Recruit and Train Future Packaging Pros

Establishing a workforce pipeline is critical for any industry, including packaging.

Siripong Malasri, Packaging Initiatives Coordinator at Christian Brothers University
Siripong Malasri, Packaging Initiatives Coordinator at Christian Brothers University

What follows are techniques to recruit students into four-year undergraduate packaging programs, ways to prepare them for our industry, and ideas on how companies can get involved.

Studies have indicated current and future shortages of college students. Only 61.8% of high school graduates continued to college in 2022, a decrease of 0.9% from 2020. Furthermore, high school graduates are projected to peak in number in 2025 before seeing a decline over the next dozen years due to lower birth rates amid the economic disruptions of the Great Recession. Meanwhile, existing college enrollment is down by almost 7.5% since 2019. COVID-19 significantly impacted undergraduate enrollment, with an unprecedented 13% drop, according to one estimate, in first-year enrollment from the fall of 2019 to 2021. Two-year colleges bore the brunt of these losses, with first-year enrollment almost 19% lower.

Colleges have been offering courses online with increasing frequency, a trend accelerated by COVID-19. In the fall of 2020 during the pandemic, 75% of all undergraduate students were in at least one online course, and 44% of undergraduate students exclusively took online courses. Online alternatives to college such as “Grow with Google,” a partnership of Google and Coursera, have also gained significantly in enrollment. Such programs can provide learners a cost-effective, speedy alternative to a college degree program.

The Institute of Packaging Professionals offers other enhancement possibilities through packaging program partnerships with the schools. For example, IoPP’s Fundamentals of Packaging Technology online course serves as a prerequisite among students lacking previous packaging training for a master’s-level supply chain management curriculum.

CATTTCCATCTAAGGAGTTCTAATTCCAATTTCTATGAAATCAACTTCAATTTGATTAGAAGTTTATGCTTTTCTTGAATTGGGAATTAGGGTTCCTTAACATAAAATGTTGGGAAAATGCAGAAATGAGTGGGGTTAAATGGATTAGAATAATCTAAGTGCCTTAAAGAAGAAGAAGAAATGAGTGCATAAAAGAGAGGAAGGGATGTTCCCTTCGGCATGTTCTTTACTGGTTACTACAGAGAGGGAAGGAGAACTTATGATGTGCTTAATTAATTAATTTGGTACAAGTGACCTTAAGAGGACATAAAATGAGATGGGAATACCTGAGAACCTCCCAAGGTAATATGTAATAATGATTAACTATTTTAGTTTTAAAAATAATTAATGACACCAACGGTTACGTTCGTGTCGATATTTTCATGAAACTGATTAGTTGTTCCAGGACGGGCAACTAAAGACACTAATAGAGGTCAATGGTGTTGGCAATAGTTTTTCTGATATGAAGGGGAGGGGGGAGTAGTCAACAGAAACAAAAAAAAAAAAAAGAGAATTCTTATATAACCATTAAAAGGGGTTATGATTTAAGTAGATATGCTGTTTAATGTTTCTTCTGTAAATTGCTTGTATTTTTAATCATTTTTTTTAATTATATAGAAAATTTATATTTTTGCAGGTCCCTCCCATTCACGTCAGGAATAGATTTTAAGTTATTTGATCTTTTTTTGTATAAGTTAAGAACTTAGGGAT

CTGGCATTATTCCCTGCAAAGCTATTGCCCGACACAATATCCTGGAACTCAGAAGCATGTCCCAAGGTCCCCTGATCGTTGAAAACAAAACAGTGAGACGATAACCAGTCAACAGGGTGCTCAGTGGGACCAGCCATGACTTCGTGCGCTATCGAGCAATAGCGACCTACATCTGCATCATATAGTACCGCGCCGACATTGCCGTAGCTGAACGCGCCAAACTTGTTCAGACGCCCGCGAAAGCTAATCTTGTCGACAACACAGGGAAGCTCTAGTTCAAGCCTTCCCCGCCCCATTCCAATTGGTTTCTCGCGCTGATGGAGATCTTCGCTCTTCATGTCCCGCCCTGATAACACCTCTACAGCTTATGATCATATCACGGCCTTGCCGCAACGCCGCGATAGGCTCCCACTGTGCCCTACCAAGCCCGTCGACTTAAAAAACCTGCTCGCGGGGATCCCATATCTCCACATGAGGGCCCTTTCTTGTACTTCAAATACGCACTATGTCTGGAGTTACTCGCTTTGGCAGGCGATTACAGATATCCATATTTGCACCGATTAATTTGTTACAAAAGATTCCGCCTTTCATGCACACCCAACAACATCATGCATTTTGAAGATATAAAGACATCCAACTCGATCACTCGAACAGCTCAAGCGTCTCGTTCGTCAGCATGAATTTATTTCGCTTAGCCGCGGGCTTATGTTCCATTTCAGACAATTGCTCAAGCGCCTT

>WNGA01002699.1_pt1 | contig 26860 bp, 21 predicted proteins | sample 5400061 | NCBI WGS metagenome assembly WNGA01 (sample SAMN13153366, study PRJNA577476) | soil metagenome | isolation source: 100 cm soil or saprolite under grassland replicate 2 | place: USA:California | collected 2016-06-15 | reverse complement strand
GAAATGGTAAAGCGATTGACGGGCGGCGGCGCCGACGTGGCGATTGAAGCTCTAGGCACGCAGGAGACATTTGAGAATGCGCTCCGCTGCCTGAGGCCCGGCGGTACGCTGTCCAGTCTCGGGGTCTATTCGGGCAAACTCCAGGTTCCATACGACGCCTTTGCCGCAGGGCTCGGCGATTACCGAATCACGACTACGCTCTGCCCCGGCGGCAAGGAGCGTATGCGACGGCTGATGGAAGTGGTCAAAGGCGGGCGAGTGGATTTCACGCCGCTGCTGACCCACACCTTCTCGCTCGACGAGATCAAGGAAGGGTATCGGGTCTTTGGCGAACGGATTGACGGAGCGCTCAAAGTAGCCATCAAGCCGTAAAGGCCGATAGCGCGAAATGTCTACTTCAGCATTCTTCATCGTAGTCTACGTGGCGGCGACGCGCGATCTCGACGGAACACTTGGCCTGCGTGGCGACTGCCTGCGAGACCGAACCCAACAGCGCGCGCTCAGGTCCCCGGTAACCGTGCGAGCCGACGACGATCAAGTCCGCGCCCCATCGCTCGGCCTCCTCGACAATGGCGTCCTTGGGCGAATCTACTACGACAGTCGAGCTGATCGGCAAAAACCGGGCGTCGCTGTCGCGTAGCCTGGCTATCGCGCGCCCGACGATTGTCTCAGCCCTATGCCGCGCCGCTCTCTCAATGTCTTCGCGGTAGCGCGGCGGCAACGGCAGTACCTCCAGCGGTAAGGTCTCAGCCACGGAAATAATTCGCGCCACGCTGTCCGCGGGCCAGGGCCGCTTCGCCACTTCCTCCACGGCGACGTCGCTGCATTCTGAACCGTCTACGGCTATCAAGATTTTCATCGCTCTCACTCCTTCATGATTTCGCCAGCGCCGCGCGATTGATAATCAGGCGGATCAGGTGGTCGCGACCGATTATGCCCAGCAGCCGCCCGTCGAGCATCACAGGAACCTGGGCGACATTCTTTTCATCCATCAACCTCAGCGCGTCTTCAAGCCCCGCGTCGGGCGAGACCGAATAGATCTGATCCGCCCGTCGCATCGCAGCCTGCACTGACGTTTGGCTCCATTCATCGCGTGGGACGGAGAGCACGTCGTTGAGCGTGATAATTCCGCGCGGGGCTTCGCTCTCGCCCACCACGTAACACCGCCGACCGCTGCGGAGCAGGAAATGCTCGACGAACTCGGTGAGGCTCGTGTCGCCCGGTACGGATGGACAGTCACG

Current high school students are part of Generation Z, the first generation of true digital natives. They do not know a world without smartphones, expect technology to be able to do anything, do not distinguish between the physical and digital worlds, and no longer define work by a place. The digital nature of online learning, along with the time and space flexibility it affords, comes naturally to them.

Given these factors, developing the new generation of packaging professionals is challenging and requires a novel approach.

Recruiting the new generation

Recruiting high school students for undergraduate packaging programs can be done using a three-pronged approach.

Reach out to them where they are. During the pandemic, universities moved from in-person to virtual instruction. They invested in online technologies, including virtual meeting platforms, online course management systems, faculty training, and support. Universities can leverage these existing resources to reach out to high school students through offerings such as online packaging workshops and dual-enrollment packaging courses. Asynchronous materials certainly give more flexibility.

Bring them closer and get them excited about packaging. Virtual activities have limitations when it comes to teaching physical skills. Inviting students to visit packaging laboratories after they learn about packaging from online workshops/courses is the next logical step. Having a research laboratory or certified commercial test laboratory is a plus. Campus visits increase the probability of having students enroll.

Build further relationships via summer programs. With online programs and in-person facility tours, opportunities for direct interaction with students are limited. To further build person-to-person relationships, in-person summer programs with hands-on activities, including research, are ideal.

Spending a month or two working directly with high school students on a project allows students to get to know faculty.

In all these recruiting efforts, it is effective to collaborate directly with high school teachers and counselors. They can help publicize the opportunities to their students.

Preparing the new generation

After high school students enroll in an undergraduate packaging program, the focus shifts from recruiting to preparing them for industry jobs. Here are seven ideas for how educators and the packaging industry can work together to help prepare the next generation of packaging professionals:

• Get practitioners involved with the program.

• Make sure the curriculum covers comprehensive packaging knowledge.

• Offer Lean Six Sigma certification.

• Offer OSHA 10-Hour Safety certification.

• Offer other packaging-related certifications.

• Build communication skills.

• Build business/management skills.

To produce the next generation of packaging professionals, we will need to embrace technology, understand Gen Z traits, build relationships at the pre-college level, and prepare graduates to meet industry needs. Producing well-rounded graduates with certifications and skills beyond packaging is a win-win situation for both the student and the employer.


An expanded version of this article is at www.iopp.org under Publications, in the Resource Library, or at Packaging World, at pwgo.to/7911.


The author, Siripong Malasri, is Packaging Initiatives Coordinator at Christian Brothers University. He is an IoPP Certified Packaging Professional. For more information on IoPP, visit www.iopp.org.


 


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